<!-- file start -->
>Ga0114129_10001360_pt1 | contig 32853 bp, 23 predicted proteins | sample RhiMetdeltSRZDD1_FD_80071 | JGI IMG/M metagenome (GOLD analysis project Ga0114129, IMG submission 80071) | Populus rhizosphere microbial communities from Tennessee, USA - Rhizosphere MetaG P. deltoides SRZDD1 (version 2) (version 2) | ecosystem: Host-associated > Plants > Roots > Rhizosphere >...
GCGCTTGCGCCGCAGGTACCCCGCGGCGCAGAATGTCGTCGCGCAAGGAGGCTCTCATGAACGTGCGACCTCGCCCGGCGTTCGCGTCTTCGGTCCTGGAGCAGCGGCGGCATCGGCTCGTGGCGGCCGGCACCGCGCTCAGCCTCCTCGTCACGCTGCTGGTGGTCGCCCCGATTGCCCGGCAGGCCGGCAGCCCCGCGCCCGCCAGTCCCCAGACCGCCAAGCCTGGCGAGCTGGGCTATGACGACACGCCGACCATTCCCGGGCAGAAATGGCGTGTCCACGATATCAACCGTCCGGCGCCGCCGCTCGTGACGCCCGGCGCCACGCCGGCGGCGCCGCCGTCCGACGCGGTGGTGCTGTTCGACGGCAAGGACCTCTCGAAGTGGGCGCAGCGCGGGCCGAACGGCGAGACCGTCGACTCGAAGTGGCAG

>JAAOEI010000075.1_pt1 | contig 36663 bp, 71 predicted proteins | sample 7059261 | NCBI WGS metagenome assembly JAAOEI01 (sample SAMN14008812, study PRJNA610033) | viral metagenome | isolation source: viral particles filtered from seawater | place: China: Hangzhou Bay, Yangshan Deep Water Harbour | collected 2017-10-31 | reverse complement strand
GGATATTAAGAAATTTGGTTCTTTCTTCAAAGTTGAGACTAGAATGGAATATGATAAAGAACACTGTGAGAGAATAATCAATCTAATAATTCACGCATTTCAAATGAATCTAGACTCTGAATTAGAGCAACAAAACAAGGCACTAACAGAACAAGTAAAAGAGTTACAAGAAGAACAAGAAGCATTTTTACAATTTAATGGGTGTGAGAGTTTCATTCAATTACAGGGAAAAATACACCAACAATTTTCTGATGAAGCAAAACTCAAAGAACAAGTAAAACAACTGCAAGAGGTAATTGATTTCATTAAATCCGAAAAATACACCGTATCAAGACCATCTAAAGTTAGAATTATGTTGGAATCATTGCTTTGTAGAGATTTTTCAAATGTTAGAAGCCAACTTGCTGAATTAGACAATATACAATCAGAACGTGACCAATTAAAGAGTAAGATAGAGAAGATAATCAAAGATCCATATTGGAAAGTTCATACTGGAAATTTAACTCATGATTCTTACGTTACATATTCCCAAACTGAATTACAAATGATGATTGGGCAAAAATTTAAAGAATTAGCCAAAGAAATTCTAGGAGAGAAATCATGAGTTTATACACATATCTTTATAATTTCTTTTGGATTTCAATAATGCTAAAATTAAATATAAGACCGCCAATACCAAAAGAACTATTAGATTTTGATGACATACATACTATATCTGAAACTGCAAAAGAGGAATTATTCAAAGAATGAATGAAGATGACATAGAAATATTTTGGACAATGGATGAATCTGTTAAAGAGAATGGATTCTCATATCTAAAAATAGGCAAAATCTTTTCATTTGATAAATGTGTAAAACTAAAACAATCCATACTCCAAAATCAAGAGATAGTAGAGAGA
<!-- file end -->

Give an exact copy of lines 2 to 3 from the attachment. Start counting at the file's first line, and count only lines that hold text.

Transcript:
GCGCTTGCGCCGCAGGTACCCCGCGGCGCAGAATGTCGTCGCGCAAGGAGGCTCTCATGAACGTGCGACCTCGCCCGGCGTTCGCGTCTTCGGTCCTGGAGCAGCGGCGGCATCGGCTCGTGGCGGCCGGCACCGCGCTCAGCCTCCTCGTCACGCTGCTGGTGGTCGCCCCGATTGCCCGGCAGGCCGGCAGCCCCGCGCCCGCCAGTCCCCAGACCGCCAAGCCTGGCGAGCTGGGCTATGACGACACGCCGACCATTCCCGGGCAGAAATGGCGTGTCCACGATATCAACCGTCCGGCGCCGCCGCTCGTGACGCCCGGCGCCACGCCGGCGGCGCCGCCGTCCGACGCGGTGGTGCTGTTCGACGGCAAGGACCTCTCGAAGTGGGCGCAGCGCGGGCCGAACGGCGAGACCGTCGACTCGAAGTGGCAG

>JAAOEI010000075.1_pt1 | contig 36663 bp, 71 predicted proteins | sample 7059261 | NCBI WGS metagenome assembly JAAOEI01 (sample SAMN14008812, study PRJNA610033) | viral metagenome | isolation source: viral particles filtered from seawater | place: China: Hangzhou Bay, Yangshan Deep Water Harbour | collected 2017-10-31 | reverse complement strand